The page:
The United States on Monday blocked — for the third time in a week — the adoption of a joint UN Security Council statement calling for a halt to Israeli-Palestinian violence, triggering a new emergency closed-door session set for Tuesday.
The text drafted by China, Tunisia and Norway was submitted late Sunday for approval Monday by the council’s 15 members, as Israeli jets continued to pound the Gaza Strip and the death toll from a week of violence passed 200.
The United States indicated that they “could not currently support an expression” by the Security Council, one diplomat told AFP.
The Norwegian diplomatic mission to the UN announced that the Security Council would hold a new emergency closed-door meeting on the Israeli-Palestinian conflict Tuesday — its fourth since May 10.
“The situation on the ground continues to deteriorate. Innocent civilians continue being killed and injured. We repeat: stop the fire. End hostilities now,” the delegation said on Twitter.
The Security Council has held three emergency meetings on the escalating violence in the past week, the latest on Sunday, without reaching a common position — with Israel’s main ally the United States accused of obstructionism.
UN spokesman Stephane Dujarric underlined the importance of taking a consolidated position on the conflict.
“I would really restate the need for a very strong and unified voice from the Security Council, which we think will carry weight,” he told a press conference.
The UN General Assembly will hold an in-person debate on the Israeli-Palestinian clashes at 1400 GMT on Thursday, assembly spokesman Brenden Varma said.
According to diplomats, the session will take place at a ministerial level and several government officials have already indicated they would take part.
‘Protect civilians, especially children’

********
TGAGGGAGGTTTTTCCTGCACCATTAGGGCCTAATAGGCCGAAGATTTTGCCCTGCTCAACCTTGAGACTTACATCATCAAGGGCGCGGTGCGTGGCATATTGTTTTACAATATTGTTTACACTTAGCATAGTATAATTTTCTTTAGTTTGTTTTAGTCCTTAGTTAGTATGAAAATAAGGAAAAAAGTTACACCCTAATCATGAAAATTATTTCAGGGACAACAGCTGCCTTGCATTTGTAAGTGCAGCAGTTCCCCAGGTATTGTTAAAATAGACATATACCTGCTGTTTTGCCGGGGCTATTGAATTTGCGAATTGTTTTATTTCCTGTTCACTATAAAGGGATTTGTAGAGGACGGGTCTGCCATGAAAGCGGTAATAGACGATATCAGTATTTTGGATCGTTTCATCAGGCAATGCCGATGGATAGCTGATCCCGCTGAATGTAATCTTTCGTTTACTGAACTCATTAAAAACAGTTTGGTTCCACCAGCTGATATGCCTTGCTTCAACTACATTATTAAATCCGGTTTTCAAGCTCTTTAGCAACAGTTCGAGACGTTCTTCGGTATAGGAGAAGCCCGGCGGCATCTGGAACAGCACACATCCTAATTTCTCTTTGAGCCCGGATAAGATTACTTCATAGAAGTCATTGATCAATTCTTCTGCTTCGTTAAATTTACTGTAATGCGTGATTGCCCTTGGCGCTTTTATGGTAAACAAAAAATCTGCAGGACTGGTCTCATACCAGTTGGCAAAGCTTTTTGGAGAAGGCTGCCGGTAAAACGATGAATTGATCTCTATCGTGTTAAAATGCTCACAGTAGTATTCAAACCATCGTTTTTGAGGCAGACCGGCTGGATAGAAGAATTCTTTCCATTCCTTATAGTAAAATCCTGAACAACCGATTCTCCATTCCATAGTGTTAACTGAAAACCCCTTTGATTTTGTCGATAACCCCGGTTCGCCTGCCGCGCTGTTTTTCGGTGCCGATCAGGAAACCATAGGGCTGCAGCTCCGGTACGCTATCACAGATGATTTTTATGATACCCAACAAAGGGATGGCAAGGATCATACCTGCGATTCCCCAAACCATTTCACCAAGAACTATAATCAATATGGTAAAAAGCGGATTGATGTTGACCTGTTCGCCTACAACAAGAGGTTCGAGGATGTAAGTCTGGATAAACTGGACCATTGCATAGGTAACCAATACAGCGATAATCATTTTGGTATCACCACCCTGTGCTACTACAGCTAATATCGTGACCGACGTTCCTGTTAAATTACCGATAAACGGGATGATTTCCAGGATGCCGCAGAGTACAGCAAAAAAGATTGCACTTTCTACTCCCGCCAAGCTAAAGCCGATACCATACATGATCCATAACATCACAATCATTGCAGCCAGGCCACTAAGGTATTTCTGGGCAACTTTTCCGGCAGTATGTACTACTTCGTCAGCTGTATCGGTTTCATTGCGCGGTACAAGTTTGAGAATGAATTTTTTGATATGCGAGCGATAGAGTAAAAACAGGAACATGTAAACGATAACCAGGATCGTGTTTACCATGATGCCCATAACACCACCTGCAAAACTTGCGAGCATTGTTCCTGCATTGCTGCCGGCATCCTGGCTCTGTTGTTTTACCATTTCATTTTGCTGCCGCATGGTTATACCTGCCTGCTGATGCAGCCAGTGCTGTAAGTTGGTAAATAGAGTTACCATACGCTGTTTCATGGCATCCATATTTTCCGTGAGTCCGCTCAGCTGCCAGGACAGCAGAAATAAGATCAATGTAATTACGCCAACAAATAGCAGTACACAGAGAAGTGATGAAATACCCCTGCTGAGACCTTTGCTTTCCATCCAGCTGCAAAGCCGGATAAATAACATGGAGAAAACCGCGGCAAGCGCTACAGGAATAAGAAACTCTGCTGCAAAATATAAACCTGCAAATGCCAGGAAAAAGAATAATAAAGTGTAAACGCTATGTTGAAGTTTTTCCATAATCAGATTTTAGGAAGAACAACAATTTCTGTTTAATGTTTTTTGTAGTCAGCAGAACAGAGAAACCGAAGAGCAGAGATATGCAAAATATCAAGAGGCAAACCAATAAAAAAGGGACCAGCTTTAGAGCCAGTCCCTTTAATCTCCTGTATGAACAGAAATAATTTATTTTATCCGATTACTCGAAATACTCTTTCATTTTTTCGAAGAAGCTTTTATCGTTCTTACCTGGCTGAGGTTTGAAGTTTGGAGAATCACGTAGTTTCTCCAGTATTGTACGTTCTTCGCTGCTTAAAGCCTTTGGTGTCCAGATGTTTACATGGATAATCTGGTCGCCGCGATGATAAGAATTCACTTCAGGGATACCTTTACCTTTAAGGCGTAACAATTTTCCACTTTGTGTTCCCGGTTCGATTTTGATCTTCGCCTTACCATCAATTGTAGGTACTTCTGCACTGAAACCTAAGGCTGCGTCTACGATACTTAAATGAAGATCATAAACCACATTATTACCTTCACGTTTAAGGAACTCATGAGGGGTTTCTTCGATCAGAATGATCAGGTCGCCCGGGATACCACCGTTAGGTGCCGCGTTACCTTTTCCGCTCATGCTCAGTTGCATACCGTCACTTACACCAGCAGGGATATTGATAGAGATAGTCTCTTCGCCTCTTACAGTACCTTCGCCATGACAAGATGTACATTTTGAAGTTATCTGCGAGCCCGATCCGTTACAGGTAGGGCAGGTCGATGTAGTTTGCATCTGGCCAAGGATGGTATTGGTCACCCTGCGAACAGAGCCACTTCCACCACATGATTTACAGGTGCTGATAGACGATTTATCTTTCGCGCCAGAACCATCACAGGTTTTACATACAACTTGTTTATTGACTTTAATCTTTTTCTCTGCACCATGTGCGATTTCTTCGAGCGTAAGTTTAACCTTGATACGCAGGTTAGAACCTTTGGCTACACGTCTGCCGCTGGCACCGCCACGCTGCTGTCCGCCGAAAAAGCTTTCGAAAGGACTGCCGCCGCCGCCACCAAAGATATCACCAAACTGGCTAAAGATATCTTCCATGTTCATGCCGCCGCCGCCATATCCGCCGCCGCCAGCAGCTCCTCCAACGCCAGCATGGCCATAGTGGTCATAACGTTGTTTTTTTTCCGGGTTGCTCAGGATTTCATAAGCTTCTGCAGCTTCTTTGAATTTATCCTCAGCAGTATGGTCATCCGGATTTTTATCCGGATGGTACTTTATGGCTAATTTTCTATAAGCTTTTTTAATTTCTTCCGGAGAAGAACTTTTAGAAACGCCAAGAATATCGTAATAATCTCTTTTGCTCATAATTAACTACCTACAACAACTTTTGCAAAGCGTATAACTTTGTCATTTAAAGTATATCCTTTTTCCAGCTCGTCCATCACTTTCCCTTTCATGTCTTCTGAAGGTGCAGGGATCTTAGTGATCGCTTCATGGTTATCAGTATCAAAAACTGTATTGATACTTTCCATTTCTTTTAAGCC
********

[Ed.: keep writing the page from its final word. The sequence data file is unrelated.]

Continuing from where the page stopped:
The latest draft text, seen by AFP, called for “de-escalation of the situation, cessation of violence and respect for international humanitarian law, including the protection of civilians, especially children.”
It voiced the council’s “grave concern” at the Gaza crisis and its “serious concern” regarding the possible eviction of Palestinian families from their homes in East Jerusalem, opposing “unilateral actions” likely to further escalate tensions.
The draft also welcomed international efforts to de-escalate the situation, without reference to the United States, and reiterated the council’s support for a negotiated two-state solution allowing Israelis and Palestinians to “live side by side in peace within secure and recognized borders.”
The US refusal to endorse a joint Security Council statement has been met with disbelief by its allies.
“We are just asking the US to support a statement by the Security Council that would pretty much say similar things which are being saying bilaterally from Washington,” one diplomat told AFP on condition of anonymity.
President Joe Biden’s administration has insisted that it is working behind the scenes, including through a visit to the region by an envoy, and that a UN statement could backfire, according to diplomats.
At a news conference in Copenhagen on Monday, US Secretary of State Antony Blinken defended the decision to block a Security Council statement calling for an end to the hostilities.
“We’re not standing in the way of diplomacy,” Blinken stressed.